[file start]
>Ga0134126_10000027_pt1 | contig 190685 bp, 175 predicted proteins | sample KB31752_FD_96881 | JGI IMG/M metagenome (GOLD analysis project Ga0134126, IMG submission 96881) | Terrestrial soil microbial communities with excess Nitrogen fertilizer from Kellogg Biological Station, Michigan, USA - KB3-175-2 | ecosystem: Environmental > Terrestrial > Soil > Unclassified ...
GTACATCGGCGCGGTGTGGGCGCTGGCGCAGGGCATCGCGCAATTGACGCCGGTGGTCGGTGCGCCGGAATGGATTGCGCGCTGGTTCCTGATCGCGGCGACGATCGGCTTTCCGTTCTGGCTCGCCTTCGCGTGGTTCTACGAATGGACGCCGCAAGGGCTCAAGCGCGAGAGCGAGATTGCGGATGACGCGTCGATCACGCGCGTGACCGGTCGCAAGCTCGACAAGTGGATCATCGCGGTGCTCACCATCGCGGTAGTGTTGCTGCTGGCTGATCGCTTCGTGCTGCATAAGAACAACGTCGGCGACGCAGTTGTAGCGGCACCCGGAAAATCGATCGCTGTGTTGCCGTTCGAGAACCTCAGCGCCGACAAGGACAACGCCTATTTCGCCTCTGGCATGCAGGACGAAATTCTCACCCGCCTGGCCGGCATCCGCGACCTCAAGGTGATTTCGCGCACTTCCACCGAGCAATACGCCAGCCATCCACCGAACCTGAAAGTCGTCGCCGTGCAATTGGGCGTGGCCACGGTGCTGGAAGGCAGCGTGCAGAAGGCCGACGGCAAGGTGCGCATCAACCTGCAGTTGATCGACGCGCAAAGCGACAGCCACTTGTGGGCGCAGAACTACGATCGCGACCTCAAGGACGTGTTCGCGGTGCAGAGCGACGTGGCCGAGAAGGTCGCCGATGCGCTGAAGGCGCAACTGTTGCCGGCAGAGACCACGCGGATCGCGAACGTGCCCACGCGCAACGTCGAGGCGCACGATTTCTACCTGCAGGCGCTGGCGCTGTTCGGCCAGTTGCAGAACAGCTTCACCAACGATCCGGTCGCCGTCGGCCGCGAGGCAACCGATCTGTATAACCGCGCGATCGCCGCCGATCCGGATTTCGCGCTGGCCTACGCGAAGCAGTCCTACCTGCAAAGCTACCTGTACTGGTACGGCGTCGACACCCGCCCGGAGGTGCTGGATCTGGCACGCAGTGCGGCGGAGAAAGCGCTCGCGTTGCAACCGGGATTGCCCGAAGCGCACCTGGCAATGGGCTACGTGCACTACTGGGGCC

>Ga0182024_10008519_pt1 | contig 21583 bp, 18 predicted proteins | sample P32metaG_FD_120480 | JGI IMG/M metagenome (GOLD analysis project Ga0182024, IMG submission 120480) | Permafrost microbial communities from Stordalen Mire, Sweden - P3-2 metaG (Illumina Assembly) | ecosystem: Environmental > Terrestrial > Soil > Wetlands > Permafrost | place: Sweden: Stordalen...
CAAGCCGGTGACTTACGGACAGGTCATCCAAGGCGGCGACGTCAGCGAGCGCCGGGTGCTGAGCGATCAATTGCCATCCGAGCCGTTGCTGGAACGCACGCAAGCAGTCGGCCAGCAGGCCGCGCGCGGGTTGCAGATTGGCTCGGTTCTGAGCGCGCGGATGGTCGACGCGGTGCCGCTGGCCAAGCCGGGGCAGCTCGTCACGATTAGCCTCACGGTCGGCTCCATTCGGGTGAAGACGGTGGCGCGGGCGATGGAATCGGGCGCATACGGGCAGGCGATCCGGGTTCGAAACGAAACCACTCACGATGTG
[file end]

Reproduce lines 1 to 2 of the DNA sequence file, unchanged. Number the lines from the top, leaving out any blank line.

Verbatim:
>Ga0134126_10000027_pt1 | contig 190685 bp, 175 predicted proteins | sample KB31752_FD_96881 | JGI IMG/M metagenome (GOLD analysis project Ga0134126, IMG submission 96881) | Terrestrial soil microbial communities with excess Nitrogen fertilizer from Kellogg Biological Station, Michigan, USA - KB3-175-2 | ecosystem: Environmental > Terrestrial > Soil > Unclassified ...
GTACATCGGCGCGGTGTGGGCGCTGGCGCAGGGCATCGCGCAATTGACGCCGGTGGTCGGTGCGCCGGAATGGATTGCGCGCTGGTTCCTGATCGCGGCGACGATCGGCTTTCCGTTCTGGCTCGCCTTCGCGTGGTTCTACGAATGGACGCCGCAAGGGCTCAAGCGCGAGAGCGAGATTGCGGATGACGCGTCGATCACGCGCGTGACCGGTCGCAAGCTCGACAAGTGGATCATCGCGGTGCTCACCATCGCGGTAGTGTTGCTGCTGGCTGATCGCTTCGTGCTGCATAAGAACAACGTCGGCGACGCAGTTGTAGCGGCACCCGGAAAATCGATCGCTGTGTTGCCGTTCGAGAACCTCAGCGCCGACAAGGACAACGCCTATTTCGCCTCTGGCATGCAGGACGAAATTCTCACCCGCCTGGCCGGCATCCGCGACCTCAAGGTGATTTCGCGCACTTCCACCGAGCAATACGCCAGCCATCCACCGAACCTGAAAGTCGTCGCCGTGCAATTGGGCGTGGCCACGGTGCTGGAAGGCAGCGTGCAGAAGGCCGACGGCAAGGTGCGCATCAACCTGCAGTTGATCGACGCGCAAAGCGACAGCCACTTGTGGGCGCAGAACTACGATCGCGACCTCAAGGACGTGTTCGCGGTGCAGAGCGACGTGGCCGAGAAGGTCGCCGATGCGCTGAAGGCGCAACTGTTGCCGGCAGAGACCACGCGGATCGCGAACGTGCCCACGCGCAACGTCGAGGCGCACGATTTCTACCTGCAGGCGCTGGCGCTGTTCGGCCAGTTGCAGAACAGCTTCACCAACGATCCGGTCGCCGTCGGCCGCGAGGCAACCGATCTGTATAACCGCGCGATCGCCGCCGATCCGGATTTCGCGCTGGCCTACGCGAAGCAGTCCTACCTGCAAAGCTACCTGTACTGGTACGGCGTCGACACCCGCCCGGAGGTGCTGGATCTGGCACGCAGTGCGGCGGAGAAAGCGCTCGCGTTGCAACCGGGATTGCCCGAAGCGCACCTGGCAATGGGCTACGTGCACTACTGGGGCC